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The 'gee whiz' war

Amid criticism that technology is turning front-line action into sound bites, networks are trying to give greater context.

March 28, 2003|Brian Lowry and Elizabeth Jensen | Times Staff Writers

In just one memorable image from the war in Iraq, there was stately anchor Ted Koppel -- whipped by blowing sand and clad in fatigues and dark glasses -- as he traveled with an Army unit as it marched toward Baghdad. Yet for all the technical wizardry responsible for that and other unprecedented front-line dispatches, ABC's "Nightline" has been equally notable for a segment that seeks to put "the fog of war" into focus, dubbed "The Big Picture."

Technological advances, from videophones to night-vision photography, initially defined and perhaps drove TV's coverage of this 21st century war -- whether it was CNN's Aaron Brown's marveling at a live firefight in Umm al Qasr or NBC's David Bloom's shouting over an M-88 tank recovery vehicle as the 3rd Infantry rumbled through the Iraqi desert, an exchange "Today" host Matt Lauer called "astonishing."

A little over a week into the conflict, however, some wonder whether those images eclipsed a larger picture of what's transpiring. And even some TV journalists have acknowledged that early reports were often more interesting than illuminating -- providing what Defense Secretary Donald H. Rumsfeld cautioned were merely "slices of the war." Already, TV news organizations, stung by some initial missteps, are fine-tuning coverage.

"We've never had a war like this, and we got inundated by close-ups," said "Nightline" executive producer Tom Bettag, explaining why the show introduced "The Big Picture," a detailed overview of the day's events. "Fairly soon, we said somebody's got to take a step back and give a little perspective."

While bowing in part to financial imperatives -- with hard-to-postpone events like the NCAA basketball tournament and Academy Awards to consider -- the major networks quickly pulled back to more restrained, sporadic war coverage, generally devoting an hour to the conflict in prime time.

After around-the-clock reports for several days, the all-news cable networks have also brought back such talk programs as Fox News Channel's "The O'Reilly Factor" and MSNBC's "Hardball" and are once again running ads.

Thus far, the media have generally received high marks from the public. A survey released this week by the Pew Research Center for the People and the Press found that two-fifths labeled the coverage "excellent" and nearly 80% respondents rated it favorably. Almost 90% said TV was their primary news source.

CNN correspondent Christiane Amanpour, traveling with British troops in the Basra region, says "embedding" and technology have generated enormous amounts of valuable information but added that she would like to see CNN doing more in-depth pieces.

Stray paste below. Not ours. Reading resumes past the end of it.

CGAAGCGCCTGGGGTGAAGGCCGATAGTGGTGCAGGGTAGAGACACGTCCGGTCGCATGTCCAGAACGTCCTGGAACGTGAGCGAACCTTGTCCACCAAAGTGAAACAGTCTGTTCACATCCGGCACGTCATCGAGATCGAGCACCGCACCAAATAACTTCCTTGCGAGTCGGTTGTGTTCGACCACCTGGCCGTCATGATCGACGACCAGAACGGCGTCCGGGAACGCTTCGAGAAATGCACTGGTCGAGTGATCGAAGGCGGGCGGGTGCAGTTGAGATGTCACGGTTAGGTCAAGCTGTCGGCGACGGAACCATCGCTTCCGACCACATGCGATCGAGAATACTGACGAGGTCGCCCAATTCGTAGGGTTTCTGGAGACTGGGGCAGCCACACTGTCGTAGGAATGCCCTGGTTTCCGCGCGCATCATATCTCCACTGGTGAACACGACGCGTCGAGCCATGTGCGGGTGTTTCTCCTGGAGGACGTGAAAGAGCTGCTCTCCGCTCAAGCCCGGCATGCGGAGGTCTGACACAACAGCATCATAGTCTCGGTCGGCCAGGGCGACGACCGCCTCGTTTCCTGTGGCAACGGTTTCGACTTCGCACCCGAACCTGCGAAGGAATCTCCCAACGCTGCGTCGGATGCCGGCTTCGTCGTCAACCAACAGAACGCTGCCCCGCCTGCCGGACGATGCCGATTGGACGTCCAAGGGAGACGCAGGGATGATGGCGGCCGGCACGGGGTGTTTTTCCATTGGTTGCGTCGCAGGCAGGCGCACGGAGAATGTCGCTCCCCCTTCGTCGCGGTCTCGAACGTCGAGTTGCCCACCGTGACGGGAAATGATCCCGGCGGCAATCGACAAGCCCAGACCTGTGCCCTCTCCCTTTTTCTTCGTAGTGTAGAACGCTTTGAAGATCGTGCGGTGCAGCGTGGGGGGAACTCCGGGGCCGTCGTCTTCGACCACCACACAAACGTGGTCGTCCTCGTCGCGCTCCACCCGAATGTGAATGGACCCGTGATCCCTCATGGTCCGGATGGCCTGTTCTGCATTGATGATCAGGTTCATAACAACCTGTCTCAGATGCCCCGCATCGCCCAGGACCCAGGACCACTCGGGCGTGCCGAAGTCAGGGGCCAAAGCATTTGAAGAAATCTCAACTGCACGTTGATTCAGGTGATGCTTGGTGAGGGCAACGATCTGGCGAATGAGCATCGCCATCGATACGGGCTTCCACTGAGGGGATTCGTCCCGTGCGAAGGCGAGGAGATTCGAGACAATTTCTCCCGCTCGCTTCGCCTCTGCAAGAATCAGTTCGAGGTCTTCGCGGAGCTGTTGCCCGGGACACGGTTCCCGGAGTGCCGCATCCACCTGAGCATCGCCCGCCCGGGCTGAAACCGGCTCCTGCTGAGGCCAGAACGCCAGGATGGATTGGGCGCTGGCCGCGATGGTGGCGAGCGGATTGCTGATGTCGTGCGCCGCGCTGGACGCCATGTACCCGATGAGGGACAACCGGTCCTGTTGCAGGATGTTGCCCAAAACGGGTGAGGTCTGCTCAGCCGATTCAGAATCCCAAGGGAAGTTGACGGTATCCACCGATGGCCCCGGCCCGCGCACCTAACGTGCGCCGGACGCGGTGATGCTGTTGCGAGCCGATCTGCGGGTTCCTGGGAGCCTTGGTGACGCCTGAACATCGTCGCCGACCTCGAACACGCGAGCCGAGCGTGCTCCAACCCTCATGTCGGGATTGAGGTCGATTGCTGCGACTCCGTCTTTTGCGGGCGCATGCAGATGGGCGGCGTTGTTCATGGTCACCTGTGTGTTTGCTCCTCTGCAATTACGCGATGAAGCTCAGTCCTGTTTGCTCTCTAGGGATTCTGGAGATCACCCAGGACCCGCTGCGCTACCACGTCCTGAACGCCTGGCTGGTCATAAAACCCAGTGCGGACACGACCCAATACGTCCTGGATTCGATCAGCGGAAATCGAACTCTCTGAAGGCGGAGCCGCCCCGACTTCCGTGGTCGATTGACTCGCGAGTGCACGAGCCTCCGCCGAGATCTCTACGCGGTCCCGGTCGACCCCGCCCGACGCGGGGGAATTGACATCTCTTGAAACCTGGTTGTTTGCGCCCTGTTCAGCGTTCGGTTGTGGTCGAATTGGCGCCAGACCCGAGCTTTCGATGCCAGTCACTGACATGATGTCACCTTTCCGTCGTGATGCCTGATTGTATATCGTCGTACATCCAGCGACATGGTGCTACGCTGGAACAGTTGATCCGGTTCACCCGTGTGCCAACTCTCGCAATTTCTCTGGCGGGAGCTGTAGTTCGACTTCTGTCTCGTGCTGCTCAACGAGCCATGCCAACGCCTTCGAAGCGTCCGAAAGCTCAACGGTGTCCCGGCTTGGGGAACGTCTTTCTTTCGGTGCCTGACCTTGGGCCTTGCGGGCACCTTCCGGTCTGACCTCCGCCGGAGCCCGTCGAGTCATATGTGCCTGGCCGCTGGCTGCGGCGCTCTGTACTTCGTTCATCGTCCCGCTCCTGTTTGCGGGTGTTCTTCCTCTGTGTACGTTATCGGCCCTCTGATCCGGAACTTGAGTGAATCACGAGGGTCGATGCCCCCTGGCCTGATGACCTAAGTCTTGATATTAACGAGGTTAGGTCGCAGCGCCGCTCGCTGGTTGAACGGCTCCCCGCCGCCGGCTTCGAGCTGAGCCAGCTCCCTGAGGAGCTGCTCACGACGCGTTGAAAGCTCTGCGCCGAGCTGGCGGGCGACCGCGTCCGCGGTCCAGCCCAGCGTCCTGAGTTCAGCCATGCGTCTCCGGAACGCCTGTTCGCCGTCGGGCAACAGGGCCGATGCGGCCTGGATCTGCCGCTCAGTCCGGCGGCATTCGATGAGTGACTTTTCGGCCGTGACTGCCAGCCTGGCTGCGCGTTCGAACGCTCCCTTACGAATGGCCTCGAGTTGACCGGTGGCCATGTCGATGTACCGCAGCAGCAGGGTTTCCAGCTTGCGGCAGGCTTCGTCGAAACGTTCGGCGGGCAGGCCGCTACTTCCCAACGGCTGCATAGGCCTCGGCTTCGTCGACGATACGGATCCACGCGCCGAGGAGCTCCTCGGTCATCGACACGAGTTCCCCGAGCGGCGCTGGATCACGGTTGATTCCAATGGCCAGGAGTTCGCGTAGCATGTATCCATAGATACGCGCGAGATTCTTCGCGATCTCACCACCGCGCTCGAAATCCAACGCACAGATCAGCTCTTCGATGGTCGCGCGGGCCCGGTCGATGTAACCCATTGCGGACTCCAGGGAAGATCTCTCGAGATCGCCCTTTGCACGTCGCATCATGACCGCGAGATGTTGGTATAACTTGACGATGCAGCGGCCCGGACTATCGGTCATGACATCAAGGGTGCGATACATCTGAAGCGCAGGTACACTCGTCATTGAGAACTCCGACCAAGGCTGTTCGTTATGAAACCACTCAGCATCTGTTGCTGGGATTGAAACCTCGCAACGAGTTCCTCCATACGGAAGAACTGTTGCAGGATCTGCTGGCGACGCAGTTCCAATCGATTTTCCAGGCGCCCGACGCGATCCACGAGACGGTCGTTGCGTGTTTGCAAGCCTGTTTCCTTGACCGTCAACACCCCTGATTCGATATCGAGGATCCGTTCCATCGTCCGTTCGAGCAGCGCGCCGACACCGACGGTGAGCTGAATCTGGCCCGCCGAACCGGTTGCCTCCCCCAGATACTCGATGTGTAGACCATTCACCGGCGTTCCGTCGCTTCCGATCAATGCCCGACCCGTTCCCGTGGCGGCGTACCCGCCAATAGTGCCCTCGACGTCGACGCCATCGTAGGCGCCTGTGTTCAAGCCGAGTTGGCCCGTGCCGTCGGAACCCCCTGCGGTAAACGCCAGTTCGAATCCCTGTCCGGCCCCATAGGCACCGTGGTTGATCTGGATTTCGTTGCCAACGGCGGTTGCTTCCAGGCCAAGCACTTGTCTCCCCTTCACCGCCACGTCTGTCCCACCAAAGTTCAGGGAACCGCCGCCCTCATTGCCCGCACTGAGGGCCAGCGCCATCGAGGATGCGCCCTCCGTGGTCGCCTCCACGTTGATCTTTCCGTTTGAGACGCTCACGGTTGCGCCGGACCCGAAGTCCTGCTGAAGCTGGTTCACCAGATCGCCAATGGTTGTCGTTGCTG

"While the live [coverage] is exciting, it can't give you everything in a concise and broader context way," she said, by phone from Iraq. "Our network has gotten away from taped packages; they think 'live' brings more spontaneity. 'Keep it moving, keep it moving' is what they tell us."

CNN, which has been promoting its coverage as being closer to the action and "all day," has added brief wrap-ups of the day's events, but executive producer Marylynn Ryan, overseeing nine hours of war coverage daily, says live material from embedded reporters "is working for us.... We're out there breaking some of the news."

Indeed, contextual reporting is hard-pressed to compete with the drama of material Amanpour's colleague Walter Rodgers is providing from his position in the Iraqi desert.

On Thursday morning, Rodgers abruptly cut off a report when troops feared they might be under fire, as the camera panned the sky. The day before, he told CNN anchor Wolf Blitzer that sources were telling him a 1,000-vehicle convoy of Iraqi elite troops was heading south from Baghdad at a rapid clip -- a report that later proved to be dramatically overstated -- and "we will probably come under attack some time this evening."

TV journalists were agog at first about the technological breakthroughs. CNN anchor Bill Hemmer at one point called the satellite-fed pictures "the star of this war," and NBC promoted exclusive technology allowing the network to "immediately send crisp, real-time moving pictures" directly via satellite.

Yet such innovations have been both a blessing and a curse, some critics say. Although the all-news cable channels have experienced significant ratings gains since the war began, these critics contend that the axiom "more is less" applies, with the major networks actually providing more insightful coverage.

"By breaking and thinking about it, they're doing it better," said John J. Schulz, a professor of international communication at Boston University.

Bill Wheatley, vice president of NBC News, noted that the general rule has been to offer more tightly edited packages during the evening news and newsmagazines, with extensive live reports on cable or within morning programs such as the "Today" show.

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